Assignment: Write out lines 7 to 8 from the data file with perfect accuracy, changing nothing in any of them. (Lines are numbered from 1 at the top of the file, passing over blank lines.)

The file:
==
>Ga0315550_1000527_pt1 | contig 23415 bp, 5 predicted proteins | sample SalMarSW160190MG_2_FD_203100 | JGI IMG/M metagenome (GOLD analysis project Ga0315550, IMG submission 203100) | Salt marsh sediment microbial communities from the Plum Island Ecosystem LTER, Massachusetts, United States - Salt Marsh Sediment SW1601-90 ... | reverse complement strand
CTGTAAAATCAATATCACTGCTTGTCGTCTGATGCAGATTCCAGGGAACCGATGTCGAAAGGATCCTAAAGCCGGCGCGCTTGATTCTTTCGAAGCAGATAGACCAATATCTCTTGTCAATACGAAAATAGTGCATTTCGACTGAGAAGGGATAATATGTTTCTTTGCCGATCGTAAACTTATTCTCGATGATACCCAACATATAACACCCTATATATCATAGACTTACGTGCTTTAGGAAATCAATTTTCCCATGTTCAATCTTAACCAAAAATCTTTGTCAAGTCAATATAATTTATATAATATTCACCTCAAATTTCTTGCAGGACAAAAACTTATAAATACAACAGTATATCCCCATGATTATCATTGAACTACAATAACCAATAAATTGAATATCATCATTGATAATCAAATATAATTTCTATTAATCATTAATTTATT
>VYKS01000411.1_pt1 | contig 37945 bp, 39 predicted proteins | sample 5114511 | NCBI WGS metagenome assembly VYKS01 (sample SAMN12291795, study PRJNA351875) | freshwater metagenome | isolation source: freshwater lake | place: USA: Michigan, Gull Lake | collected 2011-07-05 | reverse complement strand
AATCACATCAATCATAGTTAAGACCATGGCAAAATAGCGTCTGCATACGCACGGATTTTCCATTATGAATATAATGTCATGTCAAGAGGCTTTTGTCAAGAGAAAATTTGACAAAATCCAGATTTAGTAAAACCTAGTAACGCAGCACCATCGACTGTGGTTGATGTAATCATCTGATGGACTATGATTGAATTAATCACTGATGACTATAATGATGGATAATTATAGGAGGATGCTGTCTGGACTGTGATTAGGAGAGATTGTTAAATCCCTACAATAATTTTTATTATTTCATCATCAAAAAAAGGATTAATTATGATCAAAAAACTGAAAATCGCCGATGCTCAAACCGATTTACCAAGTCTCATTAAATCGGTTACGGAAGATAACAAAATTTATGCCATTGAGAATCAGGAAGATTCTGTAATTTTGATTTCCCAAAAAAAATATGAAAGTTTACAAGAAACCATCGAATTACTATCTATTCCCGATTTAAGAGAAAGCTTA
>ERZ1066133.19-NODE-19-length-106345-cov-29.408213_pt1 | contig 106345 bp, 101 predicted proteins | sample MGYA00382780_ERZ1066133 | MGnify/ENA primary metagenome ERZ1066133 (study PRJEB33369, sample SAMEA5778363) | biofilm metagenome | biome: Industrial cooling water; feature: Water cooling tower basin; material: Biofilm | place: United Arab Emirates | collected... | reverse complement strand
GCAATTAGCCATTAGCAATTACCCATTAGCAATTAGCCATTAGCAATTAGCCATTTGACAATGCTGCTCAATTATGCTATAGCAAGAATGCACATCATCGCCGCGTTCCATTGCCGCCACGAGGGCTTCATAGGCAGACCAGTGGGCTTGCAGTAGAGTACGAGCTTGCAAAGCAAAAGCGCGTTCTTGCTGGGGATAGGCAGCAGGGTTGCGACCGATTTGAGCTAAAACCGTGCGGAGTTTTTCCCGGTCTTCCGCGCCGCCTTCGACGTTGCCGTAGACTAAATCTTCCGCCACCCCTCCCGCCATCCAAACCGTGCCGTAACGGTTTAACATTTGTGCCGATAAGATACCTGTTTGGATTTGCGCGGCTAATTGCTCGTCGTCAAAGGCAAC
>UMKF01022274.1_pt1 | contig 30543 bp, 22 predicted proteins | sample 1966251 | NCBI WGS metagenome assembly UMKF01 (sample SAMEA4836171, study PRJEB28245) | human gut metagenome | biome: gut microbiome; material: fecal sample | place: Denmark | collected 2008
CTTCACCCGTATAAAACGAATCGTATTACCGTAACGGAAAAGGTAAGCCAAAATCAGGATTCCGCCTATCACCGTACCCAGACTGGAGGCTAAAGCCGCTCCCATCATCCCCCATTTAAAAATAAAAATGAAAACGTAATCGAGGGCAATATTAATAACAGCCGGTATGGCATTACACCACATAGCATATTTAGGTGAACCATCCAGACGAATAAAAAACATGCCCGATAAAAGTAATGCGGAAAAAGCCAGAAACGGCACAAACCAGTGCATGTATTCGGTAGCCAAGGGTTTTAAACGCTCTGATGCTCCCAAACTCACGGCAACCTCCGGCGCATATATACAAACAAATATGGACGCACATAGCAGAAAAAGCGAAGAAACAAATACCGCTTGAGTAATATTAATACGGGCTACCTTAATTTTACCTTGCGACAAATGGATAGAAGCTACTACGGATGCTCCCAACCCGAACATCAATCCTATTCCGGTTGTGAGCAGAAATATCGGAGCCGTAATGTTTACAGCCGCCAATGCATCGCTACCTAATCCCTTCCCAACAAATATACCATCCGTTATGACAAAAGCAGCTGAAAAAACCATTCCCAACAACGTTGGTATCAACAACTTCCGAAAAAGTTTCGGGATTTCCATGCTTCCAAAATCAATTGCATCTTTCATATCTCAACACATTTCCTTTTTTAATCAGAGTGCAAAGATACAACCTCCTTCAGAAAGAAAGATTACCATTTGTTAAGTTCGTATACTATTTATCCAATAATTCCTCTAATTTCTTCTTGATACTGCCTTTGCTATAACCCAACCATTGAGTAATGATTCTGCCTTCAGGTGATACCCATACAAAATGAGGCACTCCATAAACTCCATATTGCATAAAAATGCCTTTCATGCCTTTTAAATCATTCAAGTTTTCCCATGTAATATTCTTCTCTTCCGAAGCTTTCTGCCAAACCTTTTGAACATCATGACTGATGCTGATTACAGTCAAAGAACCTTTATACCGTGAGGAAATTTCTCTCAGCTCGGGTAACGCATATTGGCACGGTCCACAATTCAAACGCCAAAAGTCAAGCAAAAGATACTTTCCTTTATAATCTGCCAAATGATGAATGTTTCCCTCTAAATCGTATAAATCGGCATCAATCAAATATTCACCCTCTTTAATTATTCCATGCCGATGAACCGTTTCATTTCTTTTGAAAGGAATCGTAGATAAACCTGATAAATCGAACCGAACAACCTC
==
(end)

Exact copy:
>UMKF01022274.1_pt1 | contig 30543 bp, 22 predicted proteins | sample 1966251 | NCBI WGS metagenome assembly UMKF01 (sample SAMEA4836171, study PRJEB28245) | human gut metagenome | biome: gut microbiome; material: fecal sample | place: Denmark | collected 2008
CTTCACCCGTATAAAACGAATCGTATTACCGTAACGGAAAAGGTAAGCCAAAATCAGGATTCCGCCTATCACCGTACCCAGACTGGAGGCTAAAGCCGCTCCCATCATCCCCCATTTAAAAATAAAAATGAAAACGTAATCGAGGGCAATATTAATAACAGCCGGTATGGCATTACACCACATAGCATATTTAGGTGAACCATCCAGACGAATAAAAAACATGCCCGATAAAAGTAATGCGGAAAAAGCCAGAAACGGCACAAACCAGTGCATGTATTCGGTAGCCAAGGGTTTTAAACGCTCTGATGCTCCCAAACTCACGGCAACCTCCGGCGCATATATACAAACAAATATGGACGCACATAGCAGAAAAAGCGAAGAAACAAATACCGCTTGAGTAATATTAATACGGGCTACCTTAATTTTACCTTGCGACAAATGGATAGAAGCTACTACGGATGCTCCCAACCCGAACATCAATCCTATTCCGGTTGTGAGCAGAAATATCGGAGCCGTAATGTTTACAGCCGCCAATGCATCGCTACCTAATCCCTTCCCAACAAATATACCATCCGTTATGACAAAAGCAGCTGAAAAAACCATTCCCAACAACGTTGGTATCAACAACTTCCGAAAAAGTTTCGGGATTTCCATGCTTCCAAAATCAATTGCATCTTTCATATCTCAACACATTTCCTTTTTTAATCAGAGTGCAAAGATACAACCTCCTTCAGAAAGAAAGATTACCATTTGTTAAGTTCGTATACTATTTATCCAATAATTCCTCTAATTTCTTCTTGATACTGCCTTTGCTATAACCCAACCATTGAGTAATGATTCTGCCTTCAGGTGATACCCATACAAAATGAGGCACTCCATAAACTCCATATTGCATAAAAATGCCTTTCATGCCTTTTAAATCATTCAAGTTTTCCCATGTAATATTCTTCTCTTCCGAAGCTTTCTGCCAAACCTTTTGAACATCATGACTGATGCTGATTACAGTCAAAGAACCTTTATACCGTGAGGAAATTTCTCTCAGCTCGGGTAACGCATATTGGCACGGTCCACAATTCAAACGCCAAAAGTCAAGCAAAAGATACTTTCCTTTATAATCTGCCAAATGATGAATGTTTCCCTCTAAATCGTATAAATCGGCATCAATCAAATATTCACCCTCTTTAATTATTCCATGCCGATGAACCGTTTCATTTCTTTTGAAAGGAATCGTAGATAAACCTGATAAATCGAACCGAACAACCTC